Today, I was outside with my babygirl raking the yard. A young Black couple walks by.

Now, I’ll pause here to point out that I’ve done a poor job of getting to know my neighbors. The only people we know even a little are the guy right next to us, and the people directly across the street. But we don’t know them. I couldn’t tell you their names, but I say hi when I see them.

So, it wasn’t extraordinary that I didn’t know the kids walking by. I’m guessing they were teenagers.

I heard them arguing in the street. I didn’t pay much attention; teenagers tend to be loud, and I couldn’t tell whether or not they were serious.

I see the girl running in the street not far from the house, but not close enough that I can see what’s going on. I hear a car coming. I think to myself, “I wish those kids would stop playing in the street, because that car is coming fast, and that’s scaring me.” I am old, apparently.

I hear the young woman scream, then I see the young man run back by going in the opposite direction. A few seconds later, the young woman is walking up my driveway.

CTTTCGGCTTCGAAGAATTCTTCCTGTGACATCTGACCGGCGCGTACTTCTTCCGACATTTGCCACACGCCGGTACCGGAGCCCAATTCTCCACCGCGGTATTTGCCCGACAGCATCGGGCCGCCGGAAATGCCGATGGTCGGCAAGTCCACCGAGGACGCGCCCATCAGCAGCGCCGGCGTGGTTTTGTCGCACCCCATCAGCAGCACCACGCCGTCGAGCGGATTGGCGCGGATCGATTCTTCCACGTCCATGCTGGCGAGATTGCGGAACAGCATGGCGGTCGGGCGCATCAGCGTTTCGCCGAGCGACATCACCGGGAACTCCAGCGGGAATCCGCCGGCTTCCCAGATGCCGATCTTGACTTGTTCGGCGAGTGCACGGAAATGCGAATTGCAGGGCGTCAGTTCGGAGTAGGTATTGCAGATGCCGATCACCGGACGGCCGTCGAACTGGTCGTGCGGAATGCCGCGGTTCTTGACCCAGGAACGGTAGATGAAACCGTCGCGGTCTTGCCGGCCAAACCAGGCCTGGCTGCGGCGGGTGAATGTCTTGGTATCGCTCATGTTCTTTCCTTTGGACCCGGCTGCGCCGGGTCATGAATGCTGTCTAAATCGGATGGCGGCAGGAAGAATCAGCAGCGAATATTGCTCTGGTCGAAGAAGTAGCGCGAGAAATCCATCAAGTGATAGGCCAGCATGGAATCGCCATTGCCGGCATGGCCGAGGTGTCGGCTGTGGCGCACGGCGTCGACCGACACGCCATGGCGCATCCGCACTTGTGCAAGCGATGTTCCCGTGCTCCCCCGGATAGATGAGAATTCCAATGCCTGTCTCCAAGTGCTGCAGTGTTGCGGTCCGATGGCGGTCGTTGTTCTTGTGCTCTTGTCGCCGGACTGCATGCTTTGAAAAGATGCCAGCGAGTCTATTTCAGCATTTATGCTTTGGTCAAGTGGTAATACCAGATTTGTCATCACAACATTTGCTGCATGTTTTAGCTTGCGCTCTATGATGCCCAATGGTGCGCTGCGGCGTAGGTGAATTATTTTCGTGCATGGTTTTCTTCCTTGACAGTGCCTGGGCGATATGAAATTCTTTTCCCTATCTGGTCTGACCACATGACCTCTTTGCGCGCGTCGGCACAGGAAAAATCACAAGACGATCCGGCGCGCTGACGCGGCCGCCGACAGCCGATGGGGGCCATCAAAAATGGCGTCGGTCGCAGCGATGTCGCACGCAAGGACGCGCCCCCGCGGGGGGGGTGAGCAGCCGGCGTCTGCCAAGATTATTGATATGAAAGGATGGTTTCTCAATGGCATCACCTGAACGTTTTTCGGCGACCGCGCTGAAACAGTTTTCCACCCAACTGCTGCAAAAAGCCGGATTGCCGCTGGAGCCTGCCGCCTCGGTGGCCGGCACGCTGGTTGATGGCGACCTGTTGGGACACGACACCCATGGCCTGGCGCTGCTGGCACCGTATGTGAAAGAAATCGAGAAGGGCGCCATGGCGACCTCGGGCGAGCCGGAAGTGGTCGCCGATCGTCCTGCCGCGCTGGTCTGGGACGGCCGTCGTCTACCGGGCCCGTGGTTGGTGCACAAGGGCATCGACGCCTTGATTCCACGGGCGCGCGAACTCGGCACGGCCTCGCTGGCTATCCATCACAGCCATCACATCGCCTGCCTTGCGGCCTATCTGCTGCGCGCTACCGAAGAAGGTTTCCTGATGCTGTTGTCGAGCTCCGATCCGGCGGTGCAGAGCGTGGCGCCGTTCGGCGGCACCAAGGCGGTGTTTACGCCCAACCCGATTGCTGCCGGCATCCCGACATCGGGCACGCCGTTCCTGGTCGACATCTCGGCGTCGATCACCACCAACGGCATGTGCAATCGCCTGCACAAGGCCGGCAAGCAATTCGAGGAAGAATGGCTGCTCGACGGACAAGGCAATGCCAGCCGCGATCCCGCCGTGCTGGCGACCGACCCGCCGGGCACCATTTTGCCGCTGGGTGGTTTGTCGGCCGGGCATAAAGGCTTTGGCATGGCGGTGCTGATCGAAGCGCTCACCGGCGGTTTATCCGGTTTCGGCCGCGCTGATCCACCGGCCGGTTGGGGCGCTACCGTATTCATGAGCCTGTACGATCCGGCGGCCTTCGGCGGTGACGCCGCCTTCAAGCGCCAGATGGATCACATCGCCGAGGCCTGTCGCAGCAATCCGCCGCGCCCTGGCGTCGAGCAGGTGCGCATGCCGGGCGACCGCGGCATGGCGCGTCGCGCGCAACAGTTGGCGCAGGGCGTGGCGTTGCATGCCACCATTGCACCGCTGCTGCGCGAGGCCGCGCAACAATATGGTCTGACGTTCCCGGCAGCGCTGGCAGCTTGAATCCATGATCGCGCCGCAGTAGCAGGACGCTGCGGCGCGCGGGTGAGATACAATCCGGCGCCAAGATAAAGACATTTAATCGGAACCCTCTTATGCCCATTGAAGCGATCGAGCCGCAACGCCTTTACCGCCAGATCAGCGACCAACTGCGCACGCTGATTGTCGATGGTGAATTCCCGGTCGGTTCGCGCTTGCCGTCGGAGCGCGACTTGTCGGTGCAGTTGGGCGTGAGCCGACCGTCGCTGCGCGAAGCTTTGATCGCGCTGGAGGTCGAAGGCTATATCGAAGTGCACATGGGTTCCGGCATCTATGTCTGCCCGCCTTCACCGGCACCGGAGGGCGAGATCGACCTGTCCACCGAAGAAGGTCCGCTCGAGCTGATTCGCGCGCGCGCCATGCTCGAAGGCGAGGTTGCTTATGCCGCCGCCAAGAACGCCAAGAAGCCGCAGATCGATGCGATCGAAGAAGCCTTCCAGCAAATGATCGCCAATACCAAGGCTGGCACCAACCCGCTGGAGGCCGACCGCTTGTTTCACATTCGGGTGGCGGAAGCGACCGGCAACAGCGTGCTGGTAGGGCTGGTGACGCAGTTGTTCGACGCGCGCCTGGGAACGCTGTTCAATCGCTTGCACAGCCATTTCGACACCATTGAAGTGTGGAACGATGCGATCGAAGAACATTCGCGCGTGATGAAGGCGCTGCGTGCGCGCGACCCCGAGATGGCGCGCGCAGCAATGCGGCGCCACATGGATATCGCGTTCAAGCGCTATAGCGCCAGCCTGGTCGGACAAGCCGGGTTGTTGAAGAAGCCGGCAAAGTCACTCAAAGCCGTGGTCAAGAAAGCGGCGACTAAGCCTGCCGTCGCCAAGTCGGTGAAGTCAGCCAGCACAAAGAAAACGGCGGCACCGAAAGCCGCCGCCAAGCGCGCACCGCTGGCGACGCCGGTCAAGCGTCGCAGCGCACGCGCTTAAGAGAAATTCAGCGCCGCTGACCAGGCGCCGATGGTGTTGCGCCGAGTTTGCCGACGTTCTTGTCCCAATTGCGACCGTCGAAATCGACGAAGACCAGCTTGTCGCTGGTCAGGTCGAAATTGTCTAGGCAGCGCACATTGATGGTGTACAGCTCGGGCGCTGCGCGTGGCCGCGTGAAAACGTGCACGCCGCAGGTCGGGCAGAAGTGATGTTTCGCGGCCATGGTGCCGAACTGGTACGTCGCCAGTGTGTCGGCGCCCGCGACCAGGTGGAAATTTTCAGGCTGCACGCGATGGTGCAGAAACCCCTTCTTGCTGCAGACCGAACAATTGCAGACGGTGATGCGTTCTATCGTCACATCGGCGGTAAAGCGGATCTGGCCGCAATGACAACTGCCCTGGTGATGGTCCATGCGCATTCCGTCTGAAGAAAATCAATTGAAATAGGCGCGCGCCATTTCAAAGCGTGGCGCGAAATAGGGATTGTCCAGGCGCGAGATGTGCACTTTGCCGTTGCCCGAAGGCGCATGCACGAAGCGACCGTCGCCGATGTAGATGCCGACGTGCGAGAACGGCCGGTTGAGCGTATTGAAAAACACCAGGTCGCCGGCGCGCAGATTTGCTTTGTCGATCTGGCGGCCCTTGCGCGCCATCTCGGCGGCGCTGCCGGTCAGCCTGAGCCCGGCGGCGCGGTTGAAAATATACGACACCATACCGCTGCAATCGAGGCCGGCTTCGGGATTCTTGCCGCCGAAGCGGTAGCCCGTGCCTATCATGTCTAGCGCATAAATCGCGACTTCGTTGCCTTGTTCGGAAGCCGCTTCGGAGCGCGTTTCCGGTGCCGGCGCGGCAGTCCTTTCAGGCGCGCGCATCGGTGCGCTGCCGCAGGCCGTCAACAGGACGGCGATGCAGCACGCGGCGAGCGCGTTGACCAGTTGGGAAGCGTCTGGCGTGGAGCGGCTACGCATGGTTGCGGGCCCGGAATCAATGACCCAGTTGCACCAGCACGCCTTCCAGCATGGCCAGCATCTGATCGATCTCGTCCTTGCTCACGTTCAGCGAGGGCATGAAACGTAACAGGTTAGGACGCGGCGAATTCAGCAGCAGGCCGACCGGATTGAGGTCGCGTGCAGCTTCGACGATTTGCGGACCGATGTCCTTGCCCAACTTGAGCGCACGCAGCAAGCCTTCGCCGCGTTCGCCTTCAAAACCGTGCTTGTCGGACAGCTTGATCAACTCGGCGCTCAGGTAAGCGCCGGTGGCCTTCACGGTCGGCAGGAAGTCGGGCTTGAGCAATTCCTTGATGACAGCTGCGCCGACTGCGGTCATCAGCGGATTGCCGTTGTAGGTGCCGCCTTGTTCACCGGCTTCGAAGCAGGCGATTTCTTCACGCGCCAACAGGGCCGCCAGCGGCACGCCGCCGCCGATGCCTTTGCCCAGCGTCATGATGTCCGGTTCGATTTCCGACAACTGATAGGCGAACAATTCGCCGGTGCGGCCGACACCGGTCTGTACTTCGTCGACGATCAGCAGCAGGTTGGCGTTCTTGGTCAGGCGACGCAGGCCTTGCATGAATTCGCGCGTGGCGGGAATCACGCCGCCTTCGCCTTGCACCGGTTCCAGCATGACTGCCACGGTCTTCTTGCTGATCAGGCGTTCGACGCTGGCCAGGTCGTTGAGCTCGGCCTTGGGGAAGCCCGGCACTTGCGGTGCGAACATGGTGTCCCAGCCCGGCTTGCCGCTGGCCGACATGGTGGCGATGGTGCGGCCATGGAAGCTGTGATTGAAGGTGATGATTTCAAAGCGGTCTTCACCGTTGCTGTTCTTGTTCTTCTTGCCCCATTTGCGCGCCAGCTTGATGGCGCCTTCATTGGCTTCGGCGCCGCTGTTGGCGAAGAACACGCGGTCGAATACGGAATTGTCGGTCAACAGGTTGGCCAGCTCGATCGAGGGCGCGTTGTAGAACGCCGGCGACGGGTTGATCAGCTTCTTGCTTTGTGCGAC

“Can I use your phone please.”

She is crying. “Are you ok?”

No. “What’s wrong?”

“He put his hands on me and broke my phone and I need to call the police.”

Sigh. Truthfully, I know enough people who have had their phones snatched trying to help folks, that I’m not all the way trusting. “You want to call the police? Hold on, I’ll call for you.”

I talk to the police. They show up a few minutes later. Never seen cops show up so quickly.

Two cars approach. One with a Black woman cop, one with a Black man cop.

They both get out and walk up the driveway.

“Did you call for the police?”

“Yes, but this little sista is the one needing help.”

They go through the story with her. Apparently, he lives a few houses away, while she lives on a nearby street. Her friend had called. He got mad and took her phone. I can remember this. I heard her yelling for him to give her back the phone. She tries to get the phone back. He breaks it, punches her in the face, scratches her.

“What did you do?” the Black woman asks her.

“I started to cry.”

“Did you see this ma’am?”

“I couldn’t see what was going on, but I heard her scream, then she came and asked to use the phone.”

They ask her if this is the first time he had hit her. It is not. She says his mom had found out about him hitting her, and kicked him out of the house.

She would like to press charges.